A THOUSAND WORDS - Alex Waterhouse-Hayward's blog on pictures, plants, politics and whatever else is on his mind.


Thursday, March 29, 2007

Bob Mercer's takeover as both editor and art director of Vancouver Lifestyles Magazine (until recently a magazine with no visible redeeming qualities) has given me the opportunity to explore areas of photography that I discovered with the introduction of an Epson 1640 SU flatbed scanner into my photographic equation about 4 years ago. The scanner has enabled me to work on what I call a hybrid photographic system. I can merge some of the features of film with computer manipulation. But many of my solutions and discoveries, while they could possibly be executed with an all digital sytem including a digital camera, are due to still thinking of the capabilities of film. With the proliferation of digital cameras and the mentality that all you need is the camera in your hand (no need to connect either by wire or by radio a good lighting system!) to make (capture is the going word) a good image, uniformity is the apparent rule. For me the results all seem to look like most, if not all, the photographs posted on Flickr.

The scanner has made me realize that at age 64 I am shooting what I think are some of my best photographs but also I have the idea that better ones are still to come.

In the lastest issue of VLM I have a photograph of young Vancouver jazz pianist Amanda Tosoff. Last week, on Wednesday at 8, I wanted to listen to her with her trio at her regular gig at the Libra Room on Commercial. I wanted to take my piano student granddaughter, Rebecca who was on spring break. Alas I was too sick to go so we will have to wait for another opportunity. I am particularly intrigued in that she plays some jazz standards by Horace Silver, a jazz pianist that both Rebecca and I like.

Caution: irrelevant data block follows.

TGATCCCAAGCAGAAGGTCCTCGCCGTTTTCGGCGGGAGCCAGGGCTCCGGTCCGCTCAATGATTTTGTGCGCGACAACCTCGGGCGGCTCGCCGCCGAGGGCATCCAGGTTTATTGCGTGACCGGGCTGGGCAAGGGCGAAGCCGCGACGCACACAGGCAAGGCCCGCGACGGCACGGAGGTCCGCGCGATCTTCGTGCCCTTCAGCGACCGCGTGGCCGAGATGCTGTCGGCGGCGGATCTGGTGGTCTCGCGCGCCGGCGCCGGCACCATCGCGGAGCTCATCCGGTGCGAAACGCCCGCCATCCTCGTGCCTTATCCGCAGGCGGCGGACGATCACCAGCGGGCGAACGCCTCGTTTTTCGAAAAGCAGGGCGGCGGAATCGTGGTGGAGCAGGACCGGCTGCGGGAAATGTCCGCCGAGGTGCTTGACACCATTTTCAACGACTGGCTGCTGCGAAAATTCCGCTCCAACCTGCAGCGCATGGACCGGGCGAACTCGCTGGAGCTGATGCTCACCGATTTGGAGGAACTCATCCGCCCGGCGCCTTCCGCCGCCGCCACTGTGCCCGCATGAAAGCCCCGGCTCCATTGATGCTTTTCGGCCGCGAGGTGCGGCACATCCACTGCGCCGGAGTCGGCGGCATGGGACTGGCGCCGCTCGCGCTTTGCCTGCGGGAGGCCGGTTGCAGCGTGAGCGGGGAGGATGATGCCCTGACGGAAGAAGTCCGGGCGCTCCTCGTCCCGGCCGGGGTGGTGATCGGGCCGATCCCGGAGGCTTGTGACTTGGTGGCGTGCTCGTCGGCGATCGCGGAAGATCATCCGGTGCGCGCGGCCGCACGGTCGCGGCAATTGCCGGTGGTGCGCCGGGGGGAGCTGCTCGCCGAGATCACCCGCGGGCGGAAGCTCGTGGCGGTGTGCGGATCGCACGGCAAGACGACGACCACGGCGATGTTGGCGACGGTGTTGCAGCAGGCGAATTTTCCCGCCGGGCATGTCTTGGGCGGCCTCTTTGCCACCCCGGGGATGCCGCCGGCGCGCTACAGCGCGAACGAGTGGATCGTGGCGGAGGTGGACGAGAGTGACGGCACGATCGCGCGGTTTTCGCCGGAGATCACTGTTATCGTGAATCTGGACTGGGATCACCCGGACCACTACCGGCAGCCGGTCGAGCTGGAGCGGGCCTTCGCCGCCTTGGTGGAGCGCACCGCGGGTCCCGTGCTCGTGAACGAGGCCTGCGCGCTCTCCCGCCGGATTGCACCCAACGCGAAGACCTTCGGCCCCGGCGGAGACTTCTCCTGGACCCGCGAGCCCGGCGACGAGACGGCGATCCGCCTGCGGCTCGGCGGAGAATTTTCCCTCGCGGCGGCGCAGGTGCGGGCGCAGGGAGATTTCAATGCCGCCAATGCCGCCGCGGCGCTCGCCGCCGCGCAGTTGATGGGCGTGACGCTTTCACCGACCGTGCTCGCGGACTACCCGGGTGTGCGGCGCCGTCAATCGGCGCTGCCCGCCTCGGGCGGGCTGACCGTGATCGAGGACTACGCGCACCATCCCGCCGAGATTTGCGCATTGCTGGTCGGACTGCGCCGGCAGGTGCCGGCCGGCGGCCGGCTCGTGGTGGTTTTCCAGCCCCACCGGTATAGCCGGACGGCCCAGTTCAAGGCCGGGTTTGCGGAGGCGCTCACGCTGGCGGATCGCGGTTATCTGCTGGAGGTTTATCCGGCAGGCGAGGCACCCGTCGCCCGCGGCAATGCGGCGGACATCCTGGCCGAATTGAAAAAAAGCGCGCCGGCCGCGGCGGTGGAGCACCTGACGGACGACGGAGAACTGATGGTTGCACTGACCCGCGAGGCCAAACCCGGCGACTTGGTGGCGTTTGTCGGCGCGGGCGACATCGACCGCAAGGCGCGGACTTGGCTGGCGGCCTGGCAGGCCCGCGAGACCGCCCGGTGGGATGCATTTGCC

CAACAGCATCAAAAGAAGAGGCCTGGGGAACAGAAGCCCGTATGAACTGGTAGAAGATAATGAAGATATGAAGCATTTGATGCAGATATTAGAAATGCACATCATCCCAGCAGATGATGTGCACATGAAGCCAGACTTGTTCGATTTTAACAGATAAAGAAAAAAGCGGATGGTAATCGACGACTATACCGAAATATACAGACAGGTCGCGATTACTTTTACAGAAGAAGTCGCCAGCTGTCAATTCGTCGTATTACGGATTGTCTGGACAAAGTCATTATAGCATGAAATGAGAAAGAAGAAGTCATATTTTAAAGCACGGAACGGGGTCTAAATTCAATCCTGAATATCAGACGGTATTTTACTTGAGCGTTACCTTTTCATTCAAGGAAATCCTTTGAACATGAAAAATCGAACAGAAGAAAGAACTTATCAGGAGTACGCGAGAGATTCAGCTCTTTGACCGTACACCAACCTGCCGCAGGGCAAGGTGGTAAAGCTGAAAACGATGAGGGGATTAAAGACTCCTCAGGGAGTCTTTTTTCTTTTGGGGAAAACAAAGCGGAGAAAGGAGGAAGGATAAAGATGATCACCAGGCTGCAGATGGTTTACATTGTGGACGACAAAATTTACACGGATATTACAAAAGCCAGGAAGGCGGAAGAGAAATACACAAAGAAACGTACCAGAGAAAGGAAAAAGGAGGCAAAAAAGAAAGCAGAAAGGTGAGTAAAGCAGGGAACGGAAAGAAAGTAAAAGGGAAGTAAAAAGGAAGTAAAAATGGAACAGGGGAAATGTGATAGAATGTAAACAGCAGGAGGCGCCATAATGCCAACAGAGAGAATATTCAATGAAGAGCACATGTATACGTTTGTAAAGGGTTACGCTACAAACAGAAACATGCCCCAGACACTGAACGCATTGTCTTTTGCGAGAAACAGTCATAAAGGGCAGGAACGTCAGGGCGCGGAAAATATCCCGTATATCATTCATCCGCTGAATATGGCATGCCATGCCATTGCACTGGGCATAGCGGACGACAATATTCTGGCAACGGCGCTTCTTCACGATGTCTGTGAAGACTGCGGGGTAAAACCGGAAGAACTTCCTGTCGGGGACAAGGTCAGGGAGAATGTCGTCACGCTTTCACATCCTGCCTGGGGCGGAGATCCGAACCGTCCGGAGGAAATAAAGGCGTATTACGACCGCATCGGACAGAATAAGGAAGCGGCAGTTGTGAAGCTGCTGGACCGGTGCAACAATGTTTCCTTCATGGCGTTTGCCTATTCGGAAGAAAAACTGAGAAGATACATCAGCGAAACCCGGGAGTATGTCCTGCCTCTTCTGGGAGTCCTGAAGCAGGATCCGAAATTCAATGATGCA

I took this photograph with a plain white background and I then scanned the b+w negative as a colour negative. By doing this I am able to tint the result with whatever colour I wish. I then placed the negative on my flatbed scanner. On top of the negative I lay a sheet of white letter paper. I scanned it. The result was a negative that I reversed to make a positive. The positive showed the textures and deffects that the scanner read in the paper.

I then chose a suitable colour. The second version seen here is the one Mercer chose to run.


Previous Posts
A Photograph Revisited

Anastasia Of The Three Milnes

One More For John

Kokoro Dance

Indian Chants & A Seductive Cello

Cheri P - Ecdysiast Extraordinaire

Karen Campbell At Last

Pat Carney, Mark Budgen & Maldon Salt

Only Butter

Blue Is The Colour of Spring

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